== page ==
NASA's Kepler Space Telescope data used to discover Multi-Planet System

Federico Mansilla
Enero 13, 2018

Thousands of citizen scientists got to work on Kepler data in 2017 when Exoplanet Explorers launched.

For the first time ever, citizen scientists have successfully discovered a new planetary system, located outside our solar system, around 620 light years away within the Aquarius constellation. Their orbits around their parent star appear to be concentric circles, unlike the elliptical ones we are familiar with in the solar system. They pored through publicly available data from K2, a follow-on to NASA's Kepler Space Telescope mission, which since 2009 has observed the sky for signs of Earth-like planets orbiting Sun-like stars.

If at least 10 users looked at any particular curve, and at least nine of them (90 percent) indicated a possible transit, Christiansen and Crossfield would analyze that specific signal further. The five known planets are all between the size of Earth and Neptune.

The system has been named K2-138, after the second phase of the Kepler mission.

Intriguingly, the sixth planet skips two slots in that resonance chain - taking much longer to orbit the star than it should if it was simply the next planet up from number five. "So, we made a decision to look for a multi-planet system because it's very hard to get an accidental false signal of several planets". This is the first multi-planet system of exoplanets discovered entirely by crowdsourcing.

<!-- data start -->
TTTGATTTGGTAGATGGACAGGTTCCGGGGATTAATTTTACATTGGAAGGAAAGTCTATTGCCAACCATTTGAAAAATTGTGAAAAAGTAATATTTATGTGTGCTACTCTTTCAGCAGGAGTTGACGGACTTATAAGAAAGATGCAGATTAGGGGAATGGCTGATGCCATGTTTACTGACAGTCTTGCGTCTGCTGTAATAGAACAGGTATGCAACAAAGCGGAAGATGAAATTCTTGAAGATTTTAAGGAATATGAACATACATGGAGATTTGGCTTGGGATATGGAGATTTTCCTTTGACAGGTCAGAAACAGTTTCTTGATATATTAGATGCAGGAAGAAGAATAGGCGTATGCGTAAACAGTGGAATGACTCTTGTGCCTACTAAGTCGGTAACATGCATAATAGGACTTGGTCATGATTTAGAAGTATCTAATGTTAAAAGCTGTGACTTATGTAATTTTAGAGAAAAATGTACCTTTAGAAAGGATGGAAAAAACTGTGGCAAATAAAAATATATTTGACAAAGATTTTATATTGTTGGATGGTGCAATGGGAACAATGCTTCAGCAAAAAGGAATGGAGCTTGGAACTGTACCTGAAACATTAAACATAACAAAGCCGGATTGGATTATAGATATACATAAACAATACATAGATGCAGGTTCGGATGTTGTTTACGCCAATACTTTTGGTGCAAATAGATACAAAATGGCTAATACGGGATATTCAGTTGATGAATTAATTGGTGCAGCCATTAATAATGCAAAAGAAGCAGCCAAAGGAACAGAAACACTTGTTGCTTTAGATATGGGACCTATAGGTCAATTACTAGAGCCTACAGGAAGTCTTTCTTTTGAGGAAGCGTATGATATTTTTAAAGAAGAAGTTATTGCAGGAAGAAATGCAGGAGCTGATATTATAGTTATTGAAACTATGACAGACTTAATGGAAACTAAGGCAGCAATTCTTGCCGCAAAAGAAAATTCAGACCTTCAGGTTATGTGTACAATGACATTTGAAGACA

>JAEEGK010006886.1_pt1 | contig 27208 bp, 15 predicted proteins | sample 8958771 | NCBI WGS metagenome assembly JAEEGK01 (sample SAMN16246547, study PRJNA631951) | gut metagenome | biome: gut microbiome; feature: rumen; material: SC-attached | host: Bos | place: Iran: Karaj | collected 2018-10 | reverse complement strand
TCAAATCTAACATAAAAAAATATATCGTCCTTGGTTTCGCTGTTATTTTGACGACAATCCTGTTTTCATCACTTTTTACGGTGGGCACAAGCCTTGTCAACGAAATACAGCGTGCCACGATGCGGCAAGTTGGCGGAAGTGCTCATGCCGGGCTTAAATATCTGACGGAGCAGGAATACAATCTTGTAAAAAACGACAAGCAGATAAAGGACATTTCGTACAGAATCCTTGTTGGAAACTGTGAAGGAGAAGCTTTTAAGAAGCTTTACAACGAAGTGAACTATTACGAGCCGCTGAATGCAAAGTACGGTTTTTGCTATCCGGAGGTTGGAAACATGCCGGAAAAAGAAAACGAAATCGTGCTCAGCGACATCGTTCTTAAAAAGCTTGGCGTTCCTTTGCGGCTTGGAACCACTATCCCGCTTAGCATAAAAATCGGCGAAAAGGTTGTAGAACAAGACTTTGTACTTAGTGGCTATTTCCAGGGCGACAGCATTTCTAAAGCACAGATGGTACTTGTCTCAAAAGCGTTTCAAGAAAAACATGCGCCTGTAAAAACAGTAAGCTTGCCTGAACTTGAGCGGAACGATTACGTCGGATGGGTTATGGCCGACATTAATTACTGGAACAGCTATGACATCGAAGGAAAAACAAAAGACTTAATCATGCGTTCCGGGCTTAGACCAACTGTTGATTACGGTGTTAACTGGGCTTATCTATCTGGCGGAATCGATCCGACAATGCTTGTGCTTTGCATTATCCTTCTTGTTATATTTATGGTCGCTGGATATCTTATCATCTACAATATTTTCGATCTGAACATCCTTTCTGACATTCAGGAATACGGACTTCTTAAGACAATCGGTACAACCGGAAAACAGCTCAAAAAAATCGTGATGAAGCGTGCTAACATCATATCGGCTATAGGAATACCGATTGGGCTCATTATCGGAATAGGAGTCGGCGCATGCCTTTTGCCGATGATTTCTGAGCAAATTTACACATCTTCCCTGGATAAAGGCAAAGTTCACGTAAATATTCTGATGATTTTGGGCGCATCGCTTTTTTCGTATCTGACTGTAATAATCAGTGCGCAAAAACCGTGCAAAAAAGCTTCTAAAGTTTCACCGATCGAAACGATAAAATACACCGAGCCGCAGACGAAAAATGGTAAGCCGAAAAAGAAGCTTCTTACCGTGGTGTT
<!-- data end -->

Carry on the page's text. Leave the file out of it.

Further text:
But the way the chain is configured in K2-138 is different to Trappist-1 and unique among exoplanetary neighbourhoods. They statistically validated the set of planet signals as being "extremely likely", according to Christiansen, to be signals from true planets.

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This is the only system with a chain of unbroken resonances in this configuration, and may provide clues to theorists looking to unlock the mysteries of planet formation and migration. They also found that the planets are orbiting in an interesting mathematical relationship called a resonance, in which each planet takes nearly exactly 50 percent longer to orbit the star than the next planet further in. The findings have also been accepted for publication in the Astrophysical Journal.

"The clockwork-like orbital architecture of this planetary system is keenly reminiscent of the Galilean satellites of Jupiter", says Konstantin Batygin, assistant professor of planetary science and Van Nuys Page Scholar, who was not involved with the study.

"Some current theories suggest that planets form by a chaotic scattering of rock and gas and other material in the early stages of the planetary system's life. However, these theories are unlikely to result in such a closely packed, orderly system as K2-138", Christiansen said in a statement.

The Exoplanet Explorers citizen scientist project, the brainchild UC Santa Cruz astronomer Ian Crossfield and Caltech staff scientist Jessie Christiansen, began its search for new planets on crowdsourcing research platform Zooniverse.

"What's exciting is that we found this unusual system with the help of the general public".

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